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Updated 26 March 2013

Bullied at work?

It is three in the morning and you are tossing and turning. Work scenarios – nightmarish ones – are being played out in your head and the office bully features in every single one.

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It is three in the morning and you are tossing and turning. Work scenarios – nightmarish ones – are being played out in your head and the office bully features in every single one.

You dream of what you'd like to say, how nice it would be to resign and the things you would like to do to this bully who is making your life miserable.

But let's be realistic for a moment: You don't want to risk losing your job in this economic climate, and you enjoy what you do - pity about the bully who spoils things for everyone.

And, being in a constant state of stress can have huge implications for your health: it can lead to heart problems, blood pressure problems, insomnia, and a host of other stress-related conditions.

So what can you do?

Accept that the bully has personality problems. Anyone who finds it necessary to wield their little bit of power in a way that humiliates those working under him/her, has problems of a deeper nature. It is their small position of power that gives them free reign to unleash their social inadequacies on those unfortunates working under them. Chances are their home life is miserable, and they have no friends to speak of and they spend their lives watching TV, because they cannot communicate with equals.

Look after yourself. When in this situation you really need to look after yourself. Don't give in to the tempation of eating heaps of junk food and slouching around the house endlessly, because you're feeling depressed. Get some exercise. This will not only be good for you, but also help you to work off some anger. Eat healthy food and don't seek your solace in alcohol. If you're really feeling stressed, and it's not going away, go for some therapy, or go and see your GP. The bully is making your working life unpleasant, but it isn't necessary to let him/her ruin your health as well.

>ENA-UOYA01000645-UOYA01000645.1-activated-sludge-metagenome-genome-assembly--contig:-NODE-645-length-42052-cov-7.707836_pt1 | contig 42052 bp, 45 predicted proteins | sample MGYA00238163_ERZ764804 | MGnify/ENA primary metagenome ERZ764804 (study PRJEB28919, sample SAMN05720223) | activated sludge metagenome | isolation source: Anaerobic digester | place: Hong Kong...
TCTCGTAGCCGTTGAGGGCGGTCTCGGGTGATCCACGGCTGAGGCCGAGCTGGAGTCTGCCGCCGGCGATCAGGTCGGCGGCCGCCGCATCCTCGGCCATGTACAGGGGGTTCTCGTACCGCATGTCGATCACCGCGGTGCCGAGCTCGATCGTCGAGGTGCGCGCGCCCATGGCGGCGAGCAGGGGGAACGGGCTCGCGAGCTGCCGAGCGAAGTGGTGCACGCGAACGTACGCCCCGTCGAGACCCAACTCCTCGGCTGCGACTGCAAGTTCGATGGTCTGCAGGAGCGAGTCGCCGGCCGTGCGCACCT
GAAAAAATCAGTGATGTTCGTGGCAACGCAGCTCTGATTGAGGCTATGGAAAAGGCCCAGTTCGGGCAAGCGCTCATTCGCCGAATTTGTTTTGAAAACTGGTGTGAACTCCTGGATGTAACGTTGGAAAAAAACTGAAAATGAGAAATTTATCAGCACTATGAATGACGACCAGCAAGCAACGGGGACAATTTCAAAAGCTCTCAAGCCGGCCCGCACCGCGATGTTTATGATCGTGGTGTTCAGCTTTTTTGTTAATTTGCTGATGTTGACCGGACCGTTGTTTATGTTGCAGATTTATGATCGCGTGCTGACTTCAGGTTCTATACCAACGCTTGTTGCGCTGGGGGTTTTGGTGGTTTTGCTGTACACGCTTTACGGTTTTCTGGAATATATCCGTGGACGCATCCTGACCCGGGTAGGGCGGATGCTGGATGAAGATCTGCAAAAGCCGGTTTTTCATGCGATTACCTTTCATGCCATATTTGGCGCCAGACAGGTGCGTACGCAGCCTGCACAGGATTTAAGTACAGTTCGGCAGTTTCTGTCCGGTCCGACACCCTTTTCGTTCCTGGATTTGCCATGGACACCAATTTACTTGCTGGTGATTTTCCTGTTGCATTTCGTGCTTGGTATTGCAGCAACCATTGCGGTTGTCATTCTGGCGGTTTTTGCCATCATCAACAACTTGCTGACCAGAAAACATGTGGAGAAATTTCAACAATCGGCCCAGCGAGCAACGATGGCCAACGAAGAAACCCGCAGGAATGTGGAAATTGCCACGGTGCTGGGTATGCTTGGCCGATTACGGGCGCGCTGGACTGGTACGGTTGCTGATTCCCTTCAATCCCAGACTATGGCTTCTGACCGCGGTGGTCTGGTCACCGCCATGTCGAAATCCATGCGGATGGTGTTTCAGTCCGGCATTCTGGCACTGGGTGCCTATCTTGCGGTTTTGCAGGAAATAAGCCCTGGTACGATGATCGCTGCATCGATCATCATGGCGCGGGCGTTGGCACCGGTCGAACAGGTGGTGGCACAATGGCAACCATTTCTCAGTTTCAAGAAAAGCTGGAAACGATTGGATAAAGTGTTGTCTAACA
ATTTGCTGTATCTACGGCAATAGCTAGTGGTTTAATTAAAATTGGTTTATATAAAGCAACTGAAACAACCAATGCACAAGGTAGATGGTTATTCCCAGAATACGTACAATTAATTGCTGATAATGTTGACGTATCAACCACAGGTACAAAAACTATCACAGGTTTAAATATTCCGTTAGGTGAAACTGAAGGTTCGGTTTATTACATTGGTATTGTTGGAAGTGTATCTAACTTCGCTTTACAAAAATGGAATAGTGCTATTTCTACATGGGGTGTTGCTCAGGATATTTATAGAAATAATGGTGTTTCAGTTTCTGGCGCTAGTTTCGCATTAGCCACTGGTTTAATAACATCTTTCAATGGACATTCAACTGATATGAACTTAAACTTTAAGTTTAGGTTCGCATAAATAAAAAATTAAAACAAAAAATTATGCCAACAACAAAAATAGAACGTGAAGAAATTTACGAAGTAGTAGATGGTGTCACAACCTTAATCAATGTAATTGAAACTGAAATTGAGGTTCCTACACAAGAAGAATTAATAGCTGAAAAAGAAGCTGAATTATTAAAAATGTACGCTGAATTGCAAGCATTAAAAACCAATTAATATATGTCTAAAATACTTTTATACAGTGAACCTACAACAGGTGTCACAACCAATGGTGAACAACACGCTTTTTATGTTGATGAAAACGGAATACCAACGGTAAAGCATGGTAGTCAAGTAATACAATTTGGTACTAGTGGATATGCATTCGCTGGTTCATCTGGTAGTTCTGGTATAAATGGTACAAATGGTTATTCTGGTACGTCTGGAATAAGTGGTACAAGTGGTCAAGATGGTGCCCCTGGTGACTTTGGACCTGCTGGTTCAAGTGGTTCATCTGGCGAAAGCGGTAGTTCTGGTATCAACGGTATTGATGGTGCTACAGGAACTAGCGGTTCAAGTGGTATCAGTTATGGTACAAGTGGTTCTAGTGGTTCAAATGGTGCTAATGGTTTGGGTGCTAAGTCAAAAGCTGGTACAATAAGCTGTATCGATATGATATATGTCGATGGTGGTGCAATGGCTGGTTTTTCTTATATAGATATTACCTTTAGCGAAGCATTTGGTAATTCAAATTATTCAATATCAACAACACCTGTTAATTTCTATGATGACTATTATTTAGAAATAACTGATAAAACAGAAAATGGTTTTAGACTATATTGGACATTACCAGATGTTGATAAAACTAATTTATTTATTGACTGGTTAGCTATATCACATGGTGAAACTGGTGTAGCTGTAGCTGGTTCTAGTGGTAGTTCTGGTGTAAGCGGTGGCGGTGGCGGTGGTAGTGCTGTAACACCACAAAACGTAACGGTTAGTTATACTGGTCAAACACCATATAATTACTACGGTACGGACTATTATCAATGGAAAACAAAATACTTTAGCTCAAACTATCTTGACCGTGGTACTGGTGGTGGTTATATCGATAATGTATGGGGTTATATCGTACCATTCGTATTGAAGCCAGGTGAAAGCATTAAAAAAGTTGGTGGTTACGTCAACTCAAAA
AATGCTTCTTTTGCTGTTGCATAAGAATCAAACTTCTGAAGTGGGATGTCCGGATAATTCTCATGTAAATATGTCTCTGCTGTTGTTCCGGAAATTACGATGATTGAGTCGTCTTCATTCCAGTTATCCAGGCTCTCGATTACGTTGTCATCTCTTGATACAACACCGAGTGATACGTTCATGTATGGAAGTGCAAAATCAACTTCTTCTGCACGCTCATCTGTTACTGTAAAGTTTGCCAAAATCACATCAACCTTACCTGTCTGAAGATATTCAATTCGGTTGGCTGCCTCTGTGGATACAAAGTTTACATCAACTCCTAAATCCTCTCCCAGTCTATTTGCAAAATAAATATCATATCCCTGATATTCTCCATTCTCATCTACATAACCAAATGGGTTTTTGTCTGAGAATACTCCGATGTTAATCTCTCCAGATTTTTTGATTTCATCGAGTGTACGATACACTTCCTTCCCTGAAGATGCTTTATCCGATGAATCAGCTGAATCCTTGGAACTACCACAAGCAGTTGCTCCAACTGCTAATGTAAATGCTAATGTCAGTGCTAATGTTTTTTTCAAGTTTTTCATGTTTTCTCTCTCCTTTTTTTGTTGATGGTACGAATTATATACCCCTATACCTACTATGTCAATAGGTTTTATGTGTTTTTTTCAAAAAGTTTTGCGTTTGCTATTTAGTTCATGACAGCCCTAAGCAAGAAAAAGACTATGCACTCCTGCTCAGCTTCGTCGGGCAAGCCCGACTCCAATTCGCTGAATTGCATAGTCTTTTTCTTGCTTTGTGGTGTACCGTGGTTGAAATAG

Don't take it personally. If you get shouted at for no reason, this is not about you, it's about the bully. This person is unable to gain respect from co-workers by means of their work or the way they behave, so they resort to strong arm tactics to intimidate those under them.

Don't defend yourself. If you are accused of something ridiculous, the bully is doing this to get a reaction from you. If you won't defend yourself, the accusation will be seen as ridiculous by other co-workers. Say something non-committal like, "If that's what you want to believe, go ahead".

Ask for written instructions. In this manner, the bully has to get his/her ducks in a row before tasks are given. Follow the written instructions to the letter, then there can be no comebacks later – if there are, you whip out the written instructions. A favourite tactic of bullies is to give vague and confusing instructions, so that they can come down like a ton of bricks on some unfortunate who didn't do what they thought they had in mind. Written instructions also limit how far the goal posts can be moved.

Don't let yourself be intimidated. Despite what the bully says, there is a limit to what they can do to an employee. If you are unfairly dismissed, you can easily go to the Labour Court. Bullies are like sharks – they go for the ones who are bleeding. If you allow yourself to be intimidated, they will hone in on you and make your life hell – simply because they can and you allow them to do it. Bullies also have an unnatural fear of authority themselves and will tend to crumble and become obsequious when faced with a higher authority than themselves.